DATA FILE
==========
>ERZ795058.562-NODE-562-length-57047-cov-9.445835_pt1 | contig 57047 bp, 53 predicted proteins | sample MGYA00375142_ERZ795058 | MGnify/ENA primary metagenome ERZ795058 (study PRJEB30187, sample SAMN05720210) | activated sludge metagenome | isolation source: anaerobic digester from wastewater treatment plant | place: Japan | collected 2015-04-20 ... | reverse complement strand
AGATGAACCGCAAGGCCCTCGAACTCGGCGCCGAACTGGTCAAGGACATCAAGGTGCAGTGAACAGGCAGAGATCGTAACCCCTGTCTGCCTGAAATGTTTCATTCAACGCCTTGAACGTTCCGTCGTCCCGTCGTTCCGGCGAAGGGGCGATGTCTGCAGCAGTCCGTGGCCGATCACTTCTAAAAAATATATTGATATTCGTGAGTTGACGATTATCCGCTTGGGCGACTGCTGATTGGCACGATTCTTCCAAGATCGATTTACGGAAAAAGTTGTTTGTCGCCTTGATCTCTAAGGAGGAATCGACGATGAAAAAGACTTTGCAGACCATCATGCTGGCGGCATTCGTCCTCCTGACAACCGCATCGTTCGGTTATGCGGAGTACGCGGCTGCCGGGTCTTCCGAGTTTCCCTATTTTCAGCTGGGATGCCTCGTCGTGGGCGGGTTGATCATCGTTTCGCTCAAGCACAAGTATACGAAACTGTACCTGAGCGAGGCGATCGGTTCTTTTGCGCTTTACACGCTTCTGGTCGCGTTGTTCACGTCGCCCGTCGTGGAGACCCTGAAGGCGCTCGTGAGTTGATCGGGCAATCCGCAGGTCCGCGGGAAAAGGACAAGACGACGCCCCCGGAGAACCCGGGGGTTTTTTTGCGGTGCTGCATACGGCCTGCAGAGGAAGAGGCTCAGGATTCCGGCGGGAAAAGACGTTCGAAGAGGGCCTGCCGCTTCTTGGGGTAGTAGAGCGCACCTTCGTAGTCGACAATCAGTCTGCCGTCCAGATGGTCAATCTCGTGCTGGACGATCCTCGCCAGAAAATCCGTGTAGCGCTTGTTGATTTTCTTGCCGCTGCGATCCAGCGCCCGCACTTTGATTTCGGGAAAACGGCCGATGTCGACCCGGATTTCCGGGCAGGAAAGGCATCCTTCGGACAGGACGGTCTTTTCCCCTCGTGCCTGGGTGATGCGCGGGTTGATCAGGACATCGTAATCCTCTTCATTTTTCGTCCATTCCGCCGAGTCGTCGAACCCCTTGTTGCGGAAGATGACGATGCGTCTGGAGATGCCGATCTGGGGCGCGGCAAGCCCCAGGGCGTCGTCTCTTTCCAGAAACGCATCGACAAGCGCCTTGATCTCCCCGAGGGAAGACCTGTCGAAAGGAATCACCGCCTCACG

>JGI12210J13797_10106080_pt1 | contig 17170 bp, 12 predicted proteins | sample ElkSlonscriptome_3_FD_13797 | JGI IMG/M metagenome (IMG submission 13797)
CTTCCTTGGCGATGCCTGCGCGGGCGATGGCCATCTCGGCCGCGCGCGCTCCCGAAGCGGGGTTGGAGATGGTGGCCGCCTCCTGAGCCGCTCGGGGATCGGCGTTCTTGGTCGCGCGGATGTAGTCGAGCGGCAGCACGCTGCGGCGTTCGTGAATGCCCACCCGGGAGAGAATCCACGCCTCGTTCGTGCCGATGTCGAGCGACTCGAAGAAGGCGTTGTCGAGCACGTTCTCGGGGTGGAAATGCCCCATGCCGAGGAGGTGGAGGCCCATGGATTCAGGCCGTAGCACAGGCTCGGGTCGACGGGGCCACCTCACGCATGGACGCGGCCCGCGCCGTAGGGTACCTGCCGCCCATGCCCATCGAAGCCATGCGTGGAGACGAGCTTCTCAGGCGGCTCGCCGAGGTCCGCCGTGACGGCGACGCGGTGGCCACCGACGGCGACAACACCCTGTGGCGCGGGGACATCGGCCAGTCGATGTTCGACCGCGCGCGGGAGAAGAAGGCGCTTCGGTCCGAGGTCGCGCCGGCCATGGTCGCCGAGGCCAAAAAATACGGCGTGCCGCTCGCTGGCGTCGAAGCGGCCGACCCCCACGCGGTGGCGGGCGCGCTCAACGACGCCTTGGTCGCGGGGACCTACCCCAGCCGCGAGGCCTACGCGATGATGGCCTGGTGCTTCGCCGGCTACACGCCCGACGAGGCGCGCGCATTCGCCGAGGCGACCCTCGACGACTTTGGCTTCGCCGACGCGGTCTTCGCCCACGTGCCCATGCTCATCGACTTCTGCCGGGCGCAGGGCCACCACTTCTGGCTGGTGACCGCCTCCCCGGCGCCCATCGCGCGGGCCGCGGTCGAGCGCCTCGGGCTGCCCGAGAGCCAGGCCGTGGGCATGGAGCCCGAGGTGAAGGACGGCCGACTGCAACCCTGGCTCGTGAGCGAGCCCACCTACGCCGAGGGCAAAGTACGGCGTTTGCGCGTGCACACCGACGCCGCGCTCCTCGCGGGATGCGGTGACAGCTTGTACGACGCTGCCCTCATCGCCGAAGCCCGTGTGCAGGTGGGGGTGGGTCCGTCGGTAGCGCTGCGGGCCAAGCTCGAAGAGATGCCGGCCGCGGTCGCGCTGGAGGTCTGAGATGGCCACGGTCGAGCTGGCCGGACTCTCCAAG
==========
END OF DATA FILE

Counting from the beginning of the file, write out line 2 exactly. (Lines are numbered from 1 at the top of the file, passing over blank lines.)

AGATGAACCGCAAGGCCCTCGAACTCGGCGCCGAACTGGTCAAGGACATCAAGGTGCAGTGAACAGGCAGAGATCGTAACCCCTGTCTGCCTGAAATGTTTCATTCAACGCCTTGAACGTTCCGTCGTCCCGTCGTTCCGGCGAAGGGGCGATGTCTGCAGCAGTCCGTGGCCGATCACTTCTAAAAAATATATTGATATTCGTGAGTTGACGATTATCCGCTTGGGCGACTGCTGATTGGCACGATTCTTCCAAGATCGATTTACGGAAAAAGTTGTTTGTCGCCTTGATCTCTAAGGAGGAATCGACGATGAAAAAGACTTTGCAGACCATCATGCTGGCGGCATTCGTCCTCCTGACAACCGCATCGTTCGGTTATGCGGAGTACGCGGCTGCCGGGTCTTCCGAGTTTCCCTATTTTCAGCTGGGATGCCTCGTCGTGGGCGGGTTGATCATCGTTTCGCTCAAGCACAAGTATACGAAACTGTACCTGAGCGAGGCGATCGGTTCTTTTGCGCTTTACACGCTTCTGGTCGCGTTGTTCACGTCGCCCGTCGTGGAGACCCTGAAGGCGCTCGTGAGTTGATCGGGCAATCCGCAGGTCCGCGGGAAAAGGACAAGACGACGCCCCCGGAGAACCCGGGGGTTTTTTTGCGGTGCTGCATACGGCCTGCAGAGGAAGAGGCTCAGGATTCCGGCGGGAAAAGACGTTCGAAGAGGGCCTGCCGCTTCTTGGGGTAGTAGAGCGCACCTTCGTAGTCGACAATCAGTCTGCCGTCCAGATGGTCAATCTCGTGCTGGACGATCCTCGCCAGAAAATCCGTGTAGCGCTTGTTGATTTTCTTGCCGCTGCGATCCAGCGCCCGCACTTTGATTTCGGGAAAACGGCCGATGTCGACCCGGATTTCCGGGCAGGAAAGGCATCCTTCGGACAGGACGGTCTTTTCCCCTCGTGCCTGGGTGATGCGCGGGTTGATCAGGACATCGTAATCCTCTTCATTTTTCGTCCATTCCGCCGAGTCGTCGAACCCCTTGTTGCGGAAGATGACGATGCGTCTGGAGATGCCGATCTGGGGCGCGGCAAGCCCCAGGGCGTCGTCTCTTTCCAGAAACGCATCGACAAGCGCCTTGATCTCCCCGAGGGAAGACCTGTCGAAAGGAATCACCGCCTCACG